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6 Things the Next Tomb Raider Needs
I love the new Tomb Raider. Crystal Dynamics has done a fantastic job rebooting and breathing new life into this franchise, and shows us first hand that even old dogs have new tricks. From its grisly, intense atmosphere to its exhilarating, fluid gameplay, I really do love the new direction this franchise is taking. It’s actually been a while since I’ve played a game as engrossing as Tomb Raider.
Yet, while I literally could not put the controller down the whole time I was playing, I couldn’t help but think of a few things that might make the next Tomb Raider stand out even more.
No More Regenerating Health
Tomb Raider creates a very tense and exciting atmosphere, but I find that Lara’s automatically regenerating health counteracts the whole survival mood that this game works so hard to implement. Automatic health regeneration is a well-established video game mechanic, but I think that in Tomb Raider it causes the game to lose tension and excitement because you know you have a good chance of escaping any situation by simply waiting for your health to return.
Alternately, knowing your health won’t automatically come back adds a little more pressure, hits you with a little more adrenaline, makes you think a little more about your actions, and creates a lot more tension and excitement. Such an adjustment for the next Tomb Raider would restore the satisfaction you get from overcoming tough situations and coming out on top when you are low on health and facing a hostile environment.
That being said, fixing the problem isn’t as simple as going back to the Tomb Raider norm of health packs and a life bar. One thing that really adds to Tomb Raider’s new atmosphere is just how limited, or non-existent, the HUD is. It really conveys a sense of it being you against the island, and makes you feel as though you’ll have to rely purely on your own wits and instinct. So interrupting that player immersion by putting a life bar onscreen is a definite no-no.
Therein lays the problem. Automatic health regeneration takes away the sense of urgency, but an on-screen life bar would also take away from the game. I think one way around this issue is to convey Lara’s health through posture and sound. A more hunched over Lara laboring to breathe is obviously in more pain and in more danger than an upright, livelier Lara. Even this isn’t foolproof though, as there are times in the game when Lara will hobble around for narrative purposes rather than as an effect of her injuries.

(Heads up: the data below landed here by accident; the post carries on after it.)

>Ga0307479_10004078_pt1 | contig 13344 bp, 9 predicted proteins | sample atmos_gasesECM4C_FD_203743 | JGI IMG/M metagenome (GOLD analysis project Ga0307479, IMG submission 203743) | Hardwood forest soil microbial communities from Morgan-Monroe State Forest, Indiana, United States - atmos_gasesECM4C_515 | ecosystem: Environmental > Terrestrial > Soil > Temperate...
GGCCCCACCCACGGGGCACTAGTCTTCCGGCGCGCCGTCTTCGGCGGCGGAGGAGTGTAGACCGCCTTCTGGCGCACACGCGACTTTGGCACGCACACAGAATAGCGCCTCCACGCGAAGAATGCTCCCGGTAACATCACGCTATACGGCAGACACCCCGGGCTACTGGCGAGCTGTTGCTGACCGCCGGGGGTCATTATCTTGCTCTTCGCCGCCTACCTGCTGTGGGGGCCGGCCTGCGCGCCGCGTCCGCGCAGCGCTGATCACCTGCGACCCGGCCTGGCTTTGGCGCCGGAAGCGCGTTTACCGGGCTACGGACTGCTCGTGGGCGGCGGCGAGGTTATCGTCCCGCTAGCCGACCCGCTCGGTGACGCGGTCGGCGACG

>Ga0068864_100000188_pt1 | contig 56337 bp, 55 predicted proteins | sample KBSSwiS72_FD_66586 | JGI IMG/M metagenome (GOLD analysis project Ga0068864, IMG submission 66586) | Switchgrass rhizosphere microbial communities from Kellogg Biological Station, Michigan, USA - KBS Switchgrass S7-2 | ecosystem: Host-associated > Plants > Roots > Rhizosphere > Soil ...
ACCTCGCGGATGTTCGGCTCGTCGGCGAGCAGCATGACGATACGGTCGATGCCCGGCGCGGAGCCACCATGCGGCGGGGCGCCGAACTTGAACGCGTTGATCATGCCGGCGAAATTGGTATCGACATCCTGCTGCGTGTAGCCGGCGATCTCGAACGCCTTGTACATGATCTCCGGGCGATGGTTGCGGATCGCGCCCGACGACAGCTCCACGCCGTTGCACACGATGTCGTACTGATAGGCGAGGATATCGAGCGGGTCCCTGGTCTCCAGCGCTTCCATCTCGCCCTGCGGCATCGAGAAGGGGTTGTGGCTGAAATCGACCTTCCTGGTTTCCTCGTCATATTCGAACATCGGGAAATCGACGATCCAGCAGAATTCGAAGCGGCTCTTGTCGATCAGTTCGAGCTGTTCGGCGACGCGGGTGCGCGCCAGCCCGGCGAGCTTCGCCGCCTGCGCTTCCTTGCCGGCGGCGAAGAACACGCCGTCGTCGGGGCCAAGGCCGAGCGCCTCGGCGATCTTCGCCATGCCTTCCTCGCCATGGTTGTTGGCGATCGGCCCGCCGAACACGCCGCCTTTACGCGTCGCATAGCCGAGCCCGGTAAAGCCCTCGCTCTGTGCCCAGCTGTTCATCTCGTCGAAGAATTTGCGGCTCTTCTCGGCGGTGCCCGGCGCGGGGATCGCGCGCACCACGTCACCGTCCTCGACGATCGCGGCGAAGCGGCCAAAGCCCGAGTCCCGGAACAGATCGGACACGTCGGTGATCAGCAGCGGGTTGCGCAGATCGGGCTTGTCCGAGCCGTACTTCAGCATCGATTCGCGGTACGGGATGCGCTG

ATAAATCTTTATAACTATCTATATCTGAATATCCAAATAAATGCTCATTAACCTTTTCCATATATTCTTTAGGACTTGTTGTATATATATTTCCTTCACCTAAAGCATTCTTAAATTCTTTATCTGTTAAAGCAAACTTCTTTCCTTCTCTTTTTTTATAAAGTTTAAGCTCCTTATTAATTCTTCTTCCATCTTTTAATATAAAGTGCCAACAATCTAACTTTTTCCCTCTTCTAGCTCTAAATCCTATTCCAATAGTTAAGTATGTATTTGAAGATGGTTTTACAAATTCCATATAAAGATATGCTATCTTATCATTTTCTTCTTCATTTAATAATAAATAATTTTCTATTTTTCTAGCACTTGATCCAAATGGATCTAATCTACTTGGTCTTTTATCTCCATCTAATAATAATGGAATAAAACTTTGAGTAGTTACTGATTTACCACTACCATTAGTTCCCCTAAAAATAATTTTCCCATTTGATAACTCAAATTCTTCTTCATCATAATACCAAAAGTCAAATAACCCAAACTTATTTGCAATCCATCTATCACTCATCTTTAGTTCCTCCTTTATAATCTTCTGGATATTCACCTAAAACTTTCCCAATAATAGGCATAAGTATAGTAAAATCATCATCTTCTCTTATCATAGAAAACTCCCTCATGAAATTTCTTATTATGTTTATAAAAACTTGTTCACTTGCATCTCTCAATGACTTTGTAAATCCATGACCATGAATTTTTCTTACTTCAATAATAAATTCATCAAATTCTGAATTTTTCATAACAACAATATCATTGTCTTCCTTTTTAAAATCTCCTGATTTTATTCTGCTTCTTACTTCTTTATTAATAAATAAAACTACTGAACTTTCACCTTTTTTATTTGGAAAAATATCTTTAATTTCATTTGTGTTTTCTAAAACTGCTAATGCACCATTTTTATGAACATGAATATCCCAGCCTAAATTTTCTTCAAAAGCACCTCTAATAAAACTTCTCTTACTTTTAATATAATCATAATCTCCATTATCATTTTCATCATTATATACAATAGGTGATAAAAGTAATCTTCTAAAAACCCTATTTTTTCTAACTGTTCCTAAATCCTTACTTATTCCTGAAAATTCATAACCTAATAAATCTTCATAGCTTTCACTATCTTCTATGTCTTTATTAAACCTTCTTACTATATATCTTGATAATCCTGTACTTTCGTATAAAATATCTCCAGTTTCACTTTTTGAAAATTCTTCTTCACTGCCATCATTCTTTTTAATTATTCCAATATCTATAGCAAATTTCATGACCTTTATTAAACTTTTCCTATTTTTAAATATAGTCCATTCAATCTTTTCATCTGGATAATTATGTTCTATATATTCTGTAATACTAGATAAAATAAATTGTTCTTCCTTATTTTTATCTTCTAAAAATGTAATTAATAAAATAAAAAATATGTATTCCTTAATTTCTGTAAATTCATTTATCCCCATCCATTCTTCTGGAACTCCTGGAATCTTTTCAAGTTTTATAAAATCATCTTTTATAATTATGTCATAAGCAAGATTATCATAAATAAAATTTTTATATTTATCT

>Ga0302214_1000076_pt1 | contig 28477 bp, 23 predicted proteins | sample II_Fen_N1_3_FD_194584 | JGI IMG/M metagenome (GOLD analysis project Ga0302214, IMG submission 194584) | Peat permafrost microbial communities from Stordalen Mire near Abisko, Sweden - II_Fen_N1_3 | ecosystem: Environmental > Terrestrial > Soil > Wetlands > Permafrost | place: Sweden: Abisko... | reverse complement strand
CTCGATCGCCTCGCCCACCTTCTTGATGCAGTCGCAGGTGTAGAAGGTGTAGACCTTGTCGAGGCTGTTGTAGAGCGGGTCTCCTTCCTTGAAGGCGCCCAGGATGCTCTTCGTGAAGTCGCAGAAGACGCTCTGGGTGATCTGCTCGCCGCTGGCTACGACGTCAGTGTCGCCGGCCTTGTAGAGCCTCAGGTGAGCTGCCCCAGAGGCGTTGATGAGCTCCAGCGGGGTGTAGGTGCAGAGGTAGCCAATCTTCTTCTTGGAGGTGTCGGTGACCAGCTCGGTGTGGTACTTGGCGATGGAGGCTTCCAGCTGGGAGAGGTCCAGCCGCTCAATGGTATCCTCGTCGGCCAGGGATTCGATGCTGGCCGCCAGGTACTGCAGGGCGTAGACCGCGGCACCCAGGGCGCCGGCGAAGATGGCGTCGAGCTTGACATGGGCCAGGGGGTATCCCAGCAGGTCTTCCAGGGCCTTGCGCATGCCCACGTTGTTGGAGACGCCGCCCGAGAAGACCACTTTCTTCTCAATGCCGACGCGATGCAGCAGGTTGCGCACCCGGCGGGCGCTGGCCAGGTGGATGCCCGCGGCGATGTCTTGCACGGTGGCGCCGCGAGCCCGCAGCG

Maybe the answer is some sort of hybrid solution: health that regenerates but doesn’t regenerate fully until you are safe, reach a camp, or can patch yourself up. This leads to my next point.
Introduce More Survival Elements
Tomb Raider does survival-horror (although there is much less emphasis on the horror part) better than most survival-horror games nowadays, but one thing I think would be interesting to see for the next Tomb Raider is an even greater emphasis on survival.
One of my favorite games is Metal Gear Solid 3: Snake Eater. Like any Metal Gear game, Snake Eater has its fair share of stealth and espionage, but it also implements rudimentary survival gameplay that really adds depth to the game. Snake can sustain injuries and it’s up to you to treat them; Snake can get hungry and it’s your job to get him edible food (inedible food end up poisoning him). I could see something like that really adding depth to the next Tomb Raider.
I’m not saying add something exactly the same, but rather something similar. To provide some context, Lara goes through all sorts of life threatening situations where she does not come out unscathed. Giving us the ability to sometimes treat Lara’s injuries (beyond the one time you actually do it in Tomb Raider) would really add complexity and depth to the game. Just imagine having to scrounge and scavenge for medical supplies as Lara suffers through an abdominal wound—suddenly Lara’s situation becomes even more urgent and dire.
Surviving also takes a lot of energy, so why not require us to find food for Lara so that she can sustain or restore her energy? Tomb Raider kind of plays at that by having us feed Lara toward the beginning of the game, but after that it’s as if she doesn’t need to eat. Like treating injuries, having to feed Lara would add to the overall mood of survival. More than just adding atmosphere, finding supplies or sustenance would also further a sense of exploration, as shrewd or prudent players might want to scour certain areas (more than they already do) for everything of use before moving on.
I know that it’s tough to implement a system like this and that not everyone will want it. Increasing the survival aspect will certainly beg the question of how much realism is too much. We don’t want so much realism that the game loses its fun factor, and in implementing more survival aspects we are definitely running that risk. However, if we were at least given an optional “Survival” game mode, I have a feeling that most of us would be very pleased.
Give Us Even More Collectibles and Places to Explore
Two of my favorite parts of playing the new Tomb Raider are roaming around to find all the various collectible and exploring the optional tombs. Both aspects make the game feel less linear and provide a sense of freedom by allowing you to go off and explore. Not only would it be great to have more collectibles, but so too would it be great to be able to do more with them.